• 1 gradient set (minor math logic)
  • 6 math random calculations
  • 1 gradient rectangle fill

JSFPS:

FirefoxChromeSafariOperaAndroid Browser*SkyfireSafari Mobile
iPhonexxxxxx4
Motorola Droidxxxx510x
Dell Netbook (1)540xxxxx
Macbook Pro Core 2 (2)36608868/54**xxx
Macbook Pro Core i7 (3)50989794/80***xxx
  • * Pre Android 2.2 (Pre-Froyo/Pre-ChromeV8JS Engine)
  • ** Before and After 7,000 draws
  • ** Before and After 10,000 draws
  • 1 Intel Atom n270 1.60 GHz
  • 2 Intel Core 2 Duo 2.26 GHz
  • 3 Intel Core i7 2.66 GHz

What does all of this mean?

First, let me explain JSFPS. This is a count of recursion cycles–how many times the function gets called and processed per second. This is not true Frames Per Second for multiple reasons: JS isn’t actually writing this fast to the screen; also, most monitor refresh rates are ~60Hz (60 Draws / Second), so even if JS were writing faster than 60FPS, you wouldn’t be able to tell. (That’s right, your rig that renders Crysis at 200FPS really isn’t that cool after all…)

As you can see, our JavaScript processing king is Google Chrome. I cannot explain to you how fast Chrome is when it comes to JavaScript–just see for yourself. (Try it out in Chrome vs. Firefox). V8, Google’s open source JavaScript engine, is wicked fast. (Almost 300% faster in our tests than TraceMonkey–Firefox’s latest JS engine) This is a huge step up from previous browsers’ JavaScript processing. The newest Android release (2.2 Froyo) will implement Google’s V8 engine directly in the mobile browser which will have a large impact on mobile JS processing.

But wait! Opera beat V8’s JS speed! Not really. Opera begins rendering the animations at up to 360 JSFPS, but after a few seconds of data crunching the recursion crashes to a much slower rate. Apparently Opera is great at crunching through Math Calculations and Memory Allocations, but isn’t doing any garbage collection. Essentially, Opera flies through the first few thousand iterations, throwing data wherever it has room, but eventually fills the allocated Memory and begins cleaning up unused RAM. This is great for short calculations, but eventually Opera has to stop and catch its breath.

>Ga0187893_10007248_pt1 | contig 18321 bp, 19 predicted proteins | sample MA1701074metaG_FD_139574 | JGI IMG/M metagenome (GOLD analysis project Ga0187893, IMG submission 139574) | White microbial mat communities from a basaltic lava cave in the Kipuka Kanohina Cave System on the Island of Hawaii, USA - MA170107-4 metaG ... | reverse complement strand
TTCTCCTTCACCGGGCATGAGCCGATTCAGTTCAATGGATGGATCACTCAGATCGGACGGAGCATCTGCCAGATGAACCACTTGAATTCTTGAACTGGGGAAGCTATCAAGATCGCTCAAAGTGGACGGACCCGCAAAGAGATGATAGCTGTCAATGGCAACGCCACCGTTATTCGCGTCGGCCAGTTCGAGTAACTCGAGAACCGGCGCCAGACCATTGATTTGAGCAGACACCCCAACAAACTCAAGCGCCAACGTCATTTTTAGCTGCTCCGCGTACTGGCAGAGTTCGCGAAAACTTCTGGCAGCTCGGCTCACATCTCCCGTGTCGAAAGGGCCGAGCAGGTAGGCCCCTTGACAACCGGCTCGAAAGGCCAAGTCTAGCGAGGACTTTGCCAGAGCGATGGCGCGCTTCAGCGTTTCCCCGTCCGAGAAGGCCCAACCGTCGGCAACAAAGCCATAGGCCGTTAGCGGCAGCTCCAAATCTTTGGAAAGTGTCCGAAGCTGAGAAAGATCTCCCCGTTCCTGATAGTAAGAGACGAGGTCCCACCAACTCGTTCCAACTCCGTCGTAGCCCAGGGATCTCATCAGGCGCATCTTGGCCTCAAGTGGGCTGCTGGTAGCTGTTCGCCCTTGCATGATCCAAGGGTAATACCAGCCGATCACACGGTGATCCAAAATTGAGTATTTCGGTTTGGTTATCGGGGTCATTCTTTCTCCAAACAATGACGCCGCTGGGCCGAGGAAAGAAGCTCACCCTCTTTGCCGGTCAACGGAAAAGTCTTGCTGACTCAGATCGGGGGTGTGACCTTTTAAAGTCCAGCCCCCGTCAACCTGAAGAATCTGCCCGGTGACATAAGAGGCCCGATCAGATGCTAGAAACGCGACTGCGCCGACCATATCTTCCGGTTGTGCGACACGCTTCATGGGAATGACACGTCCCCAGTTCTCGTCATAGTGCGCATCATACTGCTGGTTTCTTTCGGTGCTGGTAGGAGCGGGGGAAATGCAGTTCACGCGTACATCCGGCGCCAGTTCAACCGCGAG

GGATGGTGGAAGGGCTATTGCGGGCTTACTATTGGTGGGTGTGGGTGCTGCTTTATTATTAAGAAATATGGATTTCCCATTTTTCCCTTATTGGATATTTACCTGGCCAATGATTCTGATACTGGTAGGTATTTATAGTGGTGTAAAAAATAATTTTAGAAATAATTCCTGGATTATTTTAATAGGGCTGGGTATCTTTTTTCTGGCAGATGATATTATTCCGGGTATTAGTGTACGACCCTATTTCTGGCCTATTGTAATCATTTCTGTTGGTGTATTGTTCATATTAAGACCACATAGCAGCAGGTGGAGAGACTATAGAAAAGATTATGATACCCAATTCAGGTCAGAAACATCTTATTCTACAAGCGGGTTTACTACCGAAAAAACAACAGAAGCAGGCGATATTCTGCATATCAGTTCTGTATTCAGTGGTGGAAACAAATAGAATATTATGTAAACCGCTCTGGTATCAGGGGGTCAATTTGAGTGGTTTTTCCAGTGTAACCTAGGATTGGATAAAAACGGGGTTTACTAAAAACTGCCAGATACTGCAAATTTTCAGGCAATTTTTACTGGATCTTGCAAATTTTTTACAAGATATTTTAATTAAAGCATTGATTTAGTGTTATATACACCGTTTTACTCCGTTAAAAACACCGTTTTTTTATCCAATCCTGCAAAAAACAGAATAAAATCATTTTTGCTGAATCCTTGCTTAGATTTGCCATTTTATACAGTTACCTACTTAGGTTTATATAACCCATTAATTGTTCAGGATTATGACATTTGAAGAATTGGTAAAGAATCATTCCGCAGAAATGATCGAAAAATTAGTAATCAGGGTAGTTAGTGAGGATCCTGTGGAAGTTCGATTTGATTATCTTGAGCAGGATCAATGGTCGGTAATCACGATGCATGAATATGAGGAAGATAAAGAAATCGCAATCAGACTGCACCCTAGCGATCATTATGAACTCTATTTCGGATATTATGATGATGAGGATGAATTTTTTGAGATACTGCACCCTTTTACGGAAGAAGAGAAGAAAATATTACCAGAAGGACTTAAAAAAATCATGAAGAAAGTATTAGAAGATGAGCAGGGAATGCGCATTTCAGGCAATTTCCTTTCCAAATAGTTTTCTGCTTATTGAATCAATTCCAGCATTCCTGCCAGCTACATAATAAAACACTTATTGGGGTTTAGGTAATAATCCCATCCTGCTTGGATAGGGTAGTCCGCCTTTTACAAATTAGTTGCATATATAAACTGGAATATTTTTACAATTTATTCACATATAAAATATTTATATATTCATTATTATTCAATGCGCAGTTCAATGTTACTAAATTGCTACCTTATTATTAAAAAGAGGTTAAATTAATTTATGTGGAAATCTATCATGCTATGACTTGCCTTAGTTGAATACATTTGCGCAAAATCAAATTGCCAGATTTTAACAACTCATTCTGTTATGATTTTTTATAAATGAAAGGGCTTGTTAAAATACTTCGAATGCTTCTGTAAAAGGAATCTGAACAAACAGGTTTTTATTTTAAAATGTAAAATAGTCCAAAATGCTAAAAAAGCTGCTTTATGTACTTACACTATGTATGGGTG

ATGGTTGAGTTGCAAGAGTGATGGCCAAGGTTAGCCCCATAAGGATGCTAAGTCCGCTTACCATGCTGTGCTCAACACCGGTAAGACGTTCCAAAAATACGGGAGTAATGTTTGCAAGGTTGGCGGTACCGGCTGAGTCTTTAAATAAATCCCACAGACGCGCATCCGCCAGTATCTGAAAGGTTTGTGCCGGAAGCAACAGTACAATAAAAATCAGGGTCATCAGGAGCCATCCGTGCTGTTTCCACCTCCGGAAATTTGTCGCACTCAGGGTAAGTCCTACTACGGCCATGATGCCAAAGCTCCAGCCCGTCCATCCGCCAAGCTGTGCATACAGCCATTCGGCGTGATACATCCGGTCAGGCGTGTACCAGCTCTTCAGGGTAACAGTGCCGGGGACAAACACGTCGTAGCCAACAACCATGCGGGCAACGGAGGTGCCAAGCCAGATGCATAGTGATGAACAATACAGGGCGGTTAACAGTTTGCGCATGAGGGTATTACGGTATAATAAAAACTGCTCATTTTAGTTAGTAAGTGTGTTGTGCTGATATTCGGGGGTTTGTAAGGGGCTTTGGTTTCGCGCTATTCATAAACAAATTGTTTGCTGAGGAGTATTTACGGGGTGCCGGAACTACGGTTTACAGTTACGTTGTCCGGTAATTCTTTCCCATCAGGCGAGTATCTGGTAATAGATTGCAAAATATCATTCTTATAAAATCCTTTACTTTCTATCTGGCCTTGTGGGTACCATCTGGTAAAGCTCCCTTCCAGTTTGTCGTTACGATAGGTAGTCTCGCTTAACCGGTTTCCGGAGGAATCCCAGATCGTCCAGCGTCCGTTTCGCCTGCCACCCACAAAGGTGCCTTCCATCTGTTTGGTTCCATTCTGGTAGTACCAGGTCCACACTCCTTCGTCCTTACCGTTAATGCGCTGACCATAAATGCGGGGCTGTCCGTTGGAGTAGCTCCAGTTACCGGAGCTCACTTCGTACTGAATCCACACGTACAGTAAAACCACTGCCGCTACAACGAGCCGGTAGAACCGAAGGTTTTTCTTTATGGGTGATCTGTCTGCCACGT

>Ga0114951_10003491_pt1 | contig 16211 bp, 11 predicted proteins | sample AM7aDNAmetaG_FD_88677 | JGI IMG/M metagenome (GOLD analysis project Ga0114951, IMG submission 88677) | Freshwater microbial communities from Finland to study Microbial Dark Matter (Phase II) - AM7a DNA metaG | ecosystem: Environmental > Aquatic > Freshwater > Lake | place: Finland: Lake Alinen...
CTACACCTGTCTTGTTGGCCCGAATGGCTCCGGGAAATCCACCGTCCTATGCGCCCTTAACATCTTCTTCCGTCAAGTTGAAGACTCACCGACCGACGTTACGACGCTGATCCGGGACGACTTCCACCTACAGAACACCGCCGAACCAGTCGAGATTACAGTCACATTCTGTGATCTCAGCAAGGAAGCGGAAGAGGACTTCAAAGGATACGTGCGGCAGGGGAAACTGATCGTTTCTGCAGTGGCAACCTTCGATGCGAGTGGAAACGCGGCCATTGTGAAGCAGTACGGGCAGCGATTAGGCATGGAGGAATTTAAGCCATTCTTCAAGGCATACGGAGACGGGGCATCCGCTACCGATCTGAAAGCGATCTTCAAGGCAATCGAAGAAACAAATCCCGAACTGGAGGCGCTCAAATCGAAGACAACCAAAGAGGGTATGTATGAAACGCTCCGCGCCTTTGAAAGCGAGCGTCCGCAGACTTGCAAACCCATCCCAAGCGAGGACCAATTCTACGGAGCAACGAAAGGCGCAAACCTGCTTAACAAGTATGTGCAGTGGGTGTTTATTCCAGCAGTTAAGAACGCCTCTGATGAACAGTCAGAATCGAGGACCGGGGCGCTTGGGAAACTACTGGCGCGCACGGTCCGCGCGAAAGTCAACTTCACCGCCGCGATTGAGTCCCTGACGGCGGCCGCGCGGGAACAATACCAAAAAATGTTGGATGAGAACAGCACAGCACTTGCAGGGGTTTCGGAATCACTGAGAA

Most Flash animations are rendered at 24-30FPS. Research has shown that humans can observe animated motion at speeds up to about 24FPS. Looking at these results, for most situations, Javascript and HTML5 are very well suited to compete with Adobe Flash Player. The Adobe Flash programming environment is obviously much more user friendly to develop in, but it sure is nice to be able to experience these animations without downloading a proprietary software platform. Oh, and did I mention this awesomeness works on our iPhones, iPads, and pre-2.2 Android phones?

The war between HTML5 and Flash should not be focused on which technology should die off, but rather how to choose the correct platform for each project. Just keep in mind that at this point in HTML5’s development (particularly, the Canvas element), this technology is meant to be used in unique situations, not for everything. Here at Quickleft, we strive to show the power of HTML5 and Javascript when our apps call for something special! (Check out Friends With You).

I love HTML5/JS madness, so show me anything cool you have built using HTML5 Canvas animation @nico_valencia #HTML5.